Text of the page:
The BYOD era may be ending already

In 2010, the bring-your-own-device notion was derided; in 2012, it became normal; in 2014, it may be seen as an odd exception

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Granted, your mileage may vary, but Asmundson says that as the iPad continues to gain in capabilities and when Windows 8-based tablets arrive later this year, ever more people will be able to leave a computer on their desk for that occasional "workstation" use and rely on a tablet the rest of the time.

Tablets are amazingly light and portable. Two of them weigh less and take less space than most laptops. In other words, carrying a personal unit and another one for work is not a burden, which means they can again become separate devices and avoid the messiness of a personal device acting as a business device (and vice versa). The same is true of smartphones, and Asmundson points out that many companies still issue corporate devices that have deep network access even if they let employees use personal devices for limited business purposes. Carrying two smartphones is not a big burden either, he says.

BYOD is a proxy for a bigger set of issues that won't go away
Let's be clear: Personal/business duality is the real issue for IT, as they must rely on users to be smart about malware prevention and corporate data loss, and that creates an unknown level of risk. Now that iOS and to some extent Android can satisfy legitimate business security and information management needs, businesses can give employees some choice in their mobile computing platforms; there's no longer the iPhone/BlackBerry gap issue to justify BYOD.

Regular readers know I believe users should be trusted more than IT usually does. As a corollary, users and their business units need to take on accountability for their actions -- after all, if IT takes over, that frees users to be both smart and stupid. But my conversations with Asmundson over the last year tell me his belief in the separation of business and personal devices isn't about returning to the past; he's as happy to help businesses succeed with BYOD and CYOD as he is to help IT organizations implement highly controlled, highly secure environments, if that's what they need.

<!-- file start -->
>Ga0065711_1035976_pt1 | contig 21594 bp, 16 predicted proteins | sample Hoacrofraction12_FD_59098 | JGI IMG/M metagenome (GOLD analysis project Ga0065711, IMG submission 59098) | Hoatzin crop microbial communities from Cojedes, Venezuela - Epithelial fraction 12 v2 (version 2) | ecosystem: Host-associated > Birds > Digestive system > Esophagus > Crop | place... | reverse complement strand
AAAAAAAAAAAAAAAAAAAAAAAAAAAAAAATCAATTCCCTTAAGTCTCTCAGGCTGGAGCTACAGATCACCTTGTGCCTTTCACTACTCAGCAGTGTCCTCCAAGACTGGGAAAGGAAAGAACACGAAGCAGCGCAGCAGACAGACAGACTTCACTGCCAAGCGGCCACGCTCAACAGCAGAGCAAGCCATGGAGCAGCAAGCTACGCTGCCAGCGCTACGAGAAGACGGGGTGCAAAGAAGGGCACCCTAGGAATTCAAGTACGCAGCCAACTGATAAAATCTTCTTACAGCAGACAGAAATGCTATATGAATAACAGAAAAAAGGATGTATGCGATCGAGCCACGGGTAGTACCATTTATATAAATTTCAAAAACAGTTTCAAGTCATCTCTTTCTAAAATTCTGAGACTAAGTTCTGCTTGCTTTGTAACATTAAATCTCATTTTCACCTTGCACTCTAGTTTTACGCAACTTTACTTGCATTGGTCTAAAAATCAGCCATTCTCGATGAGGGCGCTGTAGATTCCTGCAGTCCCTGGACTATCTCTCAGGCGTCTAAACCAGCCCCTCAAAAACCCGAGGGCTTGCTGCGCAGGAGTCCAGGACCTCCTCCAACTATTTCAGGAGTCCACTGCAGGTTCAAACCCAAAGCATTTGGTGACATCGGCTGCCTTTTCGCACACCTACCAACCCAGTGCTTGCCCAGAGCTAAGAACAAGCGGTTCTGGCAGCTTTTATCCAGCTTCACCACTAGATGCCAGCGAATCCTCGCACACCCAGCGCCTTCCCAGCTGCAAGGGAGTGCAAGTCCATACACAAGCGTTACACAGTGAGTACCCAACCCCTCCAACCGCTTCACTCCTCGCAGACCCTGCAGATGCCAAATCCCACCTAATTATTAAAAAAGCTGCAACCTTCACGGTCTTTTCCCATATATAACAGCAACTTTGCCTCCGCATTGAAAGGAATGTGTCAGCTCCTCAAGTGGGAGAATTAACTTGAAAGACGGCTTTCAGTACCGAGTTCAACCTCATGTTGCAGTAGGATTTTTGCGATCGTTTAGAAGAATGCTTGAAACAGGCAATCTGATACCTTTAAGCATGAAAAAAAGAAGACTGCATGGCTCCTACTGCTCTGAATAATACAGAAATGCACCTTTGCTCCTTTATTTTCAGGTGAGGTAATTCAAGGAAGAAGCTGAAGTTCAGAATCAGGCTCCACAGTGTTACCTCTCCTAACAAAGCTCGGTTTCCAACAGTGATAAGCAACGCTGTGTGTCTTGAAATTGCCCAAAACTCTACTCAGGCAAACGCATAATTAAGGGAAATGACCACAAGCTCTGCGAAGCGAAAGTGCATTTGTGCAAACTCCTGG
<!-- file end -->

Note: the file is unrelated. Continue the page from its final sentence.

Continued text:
I agree with Asmundson's logic, but I believe there's another option on the table: Although we're still in early days, there's a panoply of application and information management technologies coming that create the business/personal separation IT rightfully wants, allowing a single endpoint to be two or more virtual devices. The desktop and application virtualization approaches that are emerging for personal computers may come to some mobile platforms. Even if they don't, there are other separation technologies that do the same for mobile. You can have your cake and eat it, too.

I believe we'll see a continuum of choices, based on a variety of factors at each company: actual security and management needs, compliance burden to demonstrate adherence to them, corporate culture, and degree of mobile and nonheadquarters employees. Asmundson's approach would work well in companies such as Deloitte that have conservative IT requirements due to the confidentiality and compliance issues involved. The multiple-personality approach emerging would work better in companies that have less compliance overhead and benefit in terms of flexibility and productivity by letting employees work from anywhere on anything. We'll still have edge cases such as the National Security Agency that must have a tightly controlled environment, as well as smaller businesses that simply lack the knowledge or resources to do more than implement basic Exchange ActiveSync policies and trust their employees.

Will BYOD turn out to be a weird phase two years from now? Maybe. I believe that the "IT knows best" mentality will certainly be seen as anachronistic by then for user-facing technologies. And the BYOD and CYOD will have matured such that the issue is not who owns the device but whether it does the job in a way that satisfies everyone. We'll all have multiple devices, no matter who owns them. That's fundamental to the consumerization of IT. BYOD is simply an expression of that trend, not the trend itself.

This article, "The BYOD era may be ending already," was originally published at InfoWorld.com. Read more of Galen Gruman's Smart User blog at InfoWorld.com. For the latest business technology news, follow InfoWorld.com on Twitter.

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